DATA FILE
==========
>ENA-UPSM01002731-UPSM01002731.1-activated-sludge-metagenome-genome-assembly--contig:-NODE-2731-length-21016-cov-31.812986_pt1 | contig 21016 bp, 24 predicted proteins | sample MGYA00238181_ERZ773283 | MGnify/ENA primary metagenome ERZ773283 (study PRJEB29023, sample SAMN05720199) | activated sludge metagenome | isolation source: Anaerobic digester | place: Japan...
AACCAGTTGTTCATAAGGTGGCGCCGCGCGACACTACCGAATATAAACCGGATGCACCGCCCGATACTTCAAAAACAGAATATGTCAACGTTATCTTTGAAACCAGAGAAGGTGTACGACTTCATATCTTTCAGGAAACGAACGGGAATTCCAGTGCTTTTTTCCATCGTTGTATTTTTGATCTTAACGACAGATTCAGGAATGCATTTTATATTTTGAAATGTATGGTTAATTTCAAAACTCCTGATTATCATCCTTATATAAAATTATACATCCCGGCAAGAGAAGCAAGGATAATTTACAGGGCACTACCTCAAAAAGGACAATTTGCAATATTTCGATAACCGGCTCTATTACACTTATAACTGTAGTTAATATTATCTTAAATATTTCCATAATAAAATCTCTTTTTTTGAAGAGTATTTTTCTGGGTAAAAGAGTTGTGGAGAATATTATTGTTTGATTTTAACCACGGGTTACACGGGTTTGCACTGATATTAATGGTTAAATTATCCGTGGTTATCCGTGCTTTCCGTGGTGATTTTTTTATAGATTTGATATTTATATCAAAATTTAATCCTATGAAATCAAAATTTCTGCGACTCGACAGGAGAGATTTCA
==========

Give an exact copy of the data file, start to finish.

>ENA-UPSM01002731-UPSM01002731.1-activated-sludge-metagenome-genome-assembly--contig:-NODE-2731-length-21016-cov-31.812986_pt1 | contig 21016 bp, 24 predicted proteins | sample MGYA00238181_ERZ773283 | MGnify/ENA primary metagenome ERZ773283 (study PRJEB29023, sample SAMN05720199) | activated sludge metagenome | isolation source: Anaerobic digester | place: Japan...
AACCAGTTGTTCATAAGGTGGCGCCGCGCGACACTACCGAATATAAACCGGATGCACCGCCCGATACTTCAAAAACAGAATATGTCAACGTTATCTTTGAAACCAGAGAAGGTGTACGACTTCATATCTTTCAGGAAACGAACGGGAATTCCAGTGCTTTTTTCCATCGTTGTATTTTTGATCTTAACGACAGATTCAGGAATGCATTTTATATTTTGAAATGTATGGTTAATTTCAAAACTCCTGATTATCATCCTTATATAAAATTATACATCCCGGCAAGAGAAGCAAGGATAATTTACAGGGCACTACCTCAAAAAGGACAATTTGCAATATTTCGATAACCGGCTCTATTACACTTATAACTGTAGTTAATATTATCTTAAATATTTCCATAATAAAATCTCTTTTTTTGAAGAGTATTTTTCTGGGTAAAAGAGTTGTGGAGAATATTATTGTTTGATTTTAACCACGGGTTACACGGGTTTGCACTGATATTAATGGTTAAATTATCCGTGGTTATCCGTGCTTTCCGTGGTGATTTTTTTATAGATTTGATATTTATATCAAAATTTAATCCTATGAAATCAAAATTTCTGCGACTCGACAGGAGAGATTTCA